The Dollo parsimony method was first suggested in print in verbal form by Le Quesne (1974) and was first well-specified by Farris (1977). The method is named after Louis Dollo since he was one of the first to assert that in evolution it is harder to gain a complex feature than to lose it. The algorithm explains the presence of the state 1 by allowing up to one forward change 0-->1 and as many reversions 1-->0 as are necessary to explain the pattern of states seen. The program attempts to minimize the number of 1-->0 reversions necessary.
The assumptions of this method are in effect:
One problem can arise when using additive binary recoding to represent a multistate character as a series of two-state characters. Unlike the Camin-Sokal, Wagner, and Polymorphism methods, the Dollo method can reconstruct ancestral states which do not exist. An example is given in my 1979 paper. It will be necessary to check the output to make sure that this has not occurred.
The polymorphism parsimony method was first used by me, and the results published (without a clear specification of the method) by Inger (1967). The method was published by Farris (1978a) and by me (1979). The method assumes that we can explain the pattern of states by no more than one origination (0-->1) of state 1, followed by retention of polymorphism along as many segments of the tree as are necessary, followed by loss of state 0 or of state 1 where necessary. The program tries to minimize the total number of polymorphic characters, where each polymorphism is counted once for each segment of the tree in which it is retained.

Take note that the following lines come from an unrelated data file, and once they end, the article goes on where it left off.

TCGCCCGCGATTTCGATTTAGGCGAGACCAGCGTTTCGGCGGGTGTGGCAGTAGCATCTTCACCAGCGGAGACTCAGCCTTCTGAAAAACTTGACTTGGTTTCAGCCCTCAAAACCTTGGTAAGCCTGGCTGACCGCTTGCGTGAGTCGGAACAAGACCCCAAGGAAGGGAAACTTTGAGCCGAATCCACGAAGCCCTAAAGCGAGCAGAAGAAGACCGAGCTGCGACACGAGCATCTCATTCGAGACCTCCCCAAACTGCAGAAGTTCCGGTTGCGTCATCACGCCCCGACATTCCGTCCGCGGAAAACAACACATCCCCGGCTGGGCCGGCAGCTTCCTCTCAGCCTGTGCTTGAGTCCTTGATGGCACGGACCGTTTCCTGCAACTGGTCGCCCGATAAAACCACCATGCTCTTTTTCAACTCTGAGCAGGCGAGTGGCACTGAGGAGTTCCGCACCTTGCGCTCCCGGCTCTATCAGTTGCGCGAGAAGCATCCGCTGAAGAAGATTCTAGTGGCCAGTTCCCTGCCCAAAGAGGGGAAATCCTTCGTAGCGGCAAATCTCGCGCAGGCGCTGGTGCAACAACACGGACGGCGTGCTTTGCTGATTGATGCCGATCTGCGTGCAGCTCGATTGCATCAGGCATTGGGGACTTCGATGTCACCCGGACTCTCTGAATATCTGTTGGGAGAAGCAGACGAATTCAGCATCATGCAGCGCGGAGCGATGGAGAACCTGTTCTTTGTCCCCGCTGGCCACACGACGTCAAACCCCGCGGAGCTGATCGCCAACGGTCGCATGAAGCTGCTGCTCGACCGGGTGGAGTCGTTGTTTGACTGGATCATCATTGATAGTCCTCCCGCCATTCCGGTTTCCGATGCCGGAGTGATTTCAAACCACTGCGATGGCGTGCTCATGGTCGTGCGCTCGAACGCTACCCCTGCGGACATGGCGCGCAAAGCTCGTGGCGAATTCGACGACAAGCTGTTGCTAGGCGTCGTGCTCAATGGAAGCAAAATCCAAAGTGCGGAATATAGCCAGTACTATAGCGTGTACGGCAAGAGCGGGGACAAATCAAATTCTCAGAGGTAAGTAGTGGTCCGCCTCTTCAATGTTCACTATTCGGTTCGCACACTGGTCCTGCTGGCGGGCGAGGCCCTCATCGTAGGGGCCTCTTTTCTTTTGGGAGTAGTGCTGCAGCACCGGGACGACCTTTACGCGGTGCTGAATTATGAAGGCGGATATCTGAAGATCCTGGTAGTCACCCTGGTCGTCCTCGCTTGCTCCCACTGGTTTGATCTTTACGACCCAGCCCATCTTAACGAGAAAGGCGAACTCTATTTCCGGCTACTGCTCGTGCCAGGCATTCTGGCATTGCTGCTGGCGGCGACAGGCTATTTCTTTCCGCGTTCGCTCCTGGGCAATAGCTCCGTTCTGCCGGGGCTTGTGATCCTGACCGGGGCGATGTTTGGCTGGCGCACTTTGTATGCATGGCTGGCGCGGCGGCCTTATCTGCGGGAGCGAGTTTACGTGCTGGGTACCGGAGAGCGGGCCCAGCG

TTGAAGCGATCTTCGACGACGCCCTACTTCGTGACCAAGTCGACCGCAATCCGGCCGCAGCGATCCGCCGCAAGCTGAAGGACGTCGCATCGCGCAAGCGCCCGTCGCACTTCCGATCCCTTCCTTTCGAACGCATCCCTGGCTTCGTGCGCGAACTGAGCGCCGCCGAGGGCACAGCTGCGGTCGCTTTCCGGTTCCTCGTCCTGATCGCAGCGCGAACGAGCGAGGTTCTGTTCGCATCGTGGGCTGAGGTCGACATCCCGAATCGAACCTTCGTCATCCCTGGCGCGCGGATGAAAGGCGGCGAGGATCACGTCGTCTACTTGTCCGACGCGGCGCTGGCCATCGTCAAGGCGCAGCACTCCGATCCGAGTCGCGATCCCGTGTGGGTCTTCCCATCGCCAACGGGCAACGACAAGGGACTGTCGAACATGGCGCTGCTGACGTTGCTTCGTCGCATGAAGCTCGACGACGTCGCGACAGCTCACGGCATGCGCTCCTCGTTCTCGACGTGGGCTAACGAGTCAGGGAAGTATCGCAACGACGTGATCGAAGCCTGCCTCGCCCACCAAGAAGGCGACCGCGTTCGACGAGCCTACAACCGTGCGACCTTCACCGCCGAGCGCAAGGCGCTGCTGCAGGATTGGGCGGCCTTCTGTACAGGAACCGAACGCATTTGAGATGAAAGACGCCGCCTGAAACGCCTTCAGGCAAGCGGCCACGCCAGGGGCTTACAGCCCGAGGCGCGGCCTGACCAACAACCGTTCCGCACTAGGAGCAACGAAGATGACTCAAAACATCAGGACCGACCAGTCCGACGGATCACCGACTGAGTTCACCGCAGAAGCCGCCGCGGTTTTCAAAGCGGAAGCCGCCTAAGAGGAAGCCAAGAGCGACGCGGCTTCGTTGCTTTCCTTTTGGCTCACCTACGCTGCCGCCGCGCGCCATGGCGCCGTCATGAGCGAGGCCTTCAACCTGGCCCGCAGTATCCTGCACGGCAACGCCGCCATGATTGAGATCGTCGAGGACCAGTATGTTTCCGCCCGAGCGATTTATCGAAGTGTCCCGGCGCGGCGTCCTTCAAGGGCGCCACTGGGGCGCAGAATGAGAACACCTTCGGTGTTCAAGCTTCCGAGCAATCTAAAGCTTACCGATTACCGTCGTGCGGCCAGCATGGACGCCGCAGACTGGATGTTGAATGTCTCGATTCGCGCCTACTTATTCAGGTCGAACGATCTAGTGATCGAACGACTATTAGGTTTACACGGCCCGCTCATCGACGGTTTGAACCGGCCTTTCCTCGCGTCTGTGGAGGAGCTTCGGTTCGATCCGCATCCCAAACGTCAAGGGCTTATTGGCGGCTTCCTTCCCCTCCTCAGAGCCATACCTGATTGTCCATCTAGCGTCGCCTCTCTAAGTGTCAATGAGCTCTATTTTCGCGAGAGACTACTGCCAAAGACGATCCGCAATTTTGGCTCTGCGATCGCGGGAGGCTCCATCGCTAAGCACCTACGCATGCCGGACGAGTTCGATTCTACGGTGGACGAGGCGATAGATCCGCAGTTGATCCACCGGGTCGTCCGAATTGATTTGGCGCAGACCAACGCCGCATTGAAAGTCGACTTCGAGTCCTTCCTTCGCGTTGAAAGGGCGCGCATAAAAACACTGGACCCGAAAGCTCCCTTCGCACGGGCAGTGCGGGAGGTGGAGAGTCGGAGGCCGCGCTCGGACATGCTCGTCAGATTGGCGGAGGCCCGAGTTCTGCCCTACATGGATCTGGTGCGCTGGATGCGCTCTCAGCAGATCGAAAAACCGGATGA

The assumptions of the polymorphism parsimony method are in effect:
That these are the assumptions of parsimony methods has been documented in a series of papers of mine: (1973a, 1978b, 1979, 1981b, 1983b, 1988b). For an opposing view arguing that the parsimony methods make no substantive assumptions such as these, see the papers by Farris (1983) and Sober (1983a, 1983b), but also read the exchange between Felsenstein and Sober (1986).
Below is a test data set, but we cannot show the output it generates because of the interactive nature of the program.
5 6 Alpha 110110 Beta 110000 Gamma 100110 Delta 001001 Epsilon 001110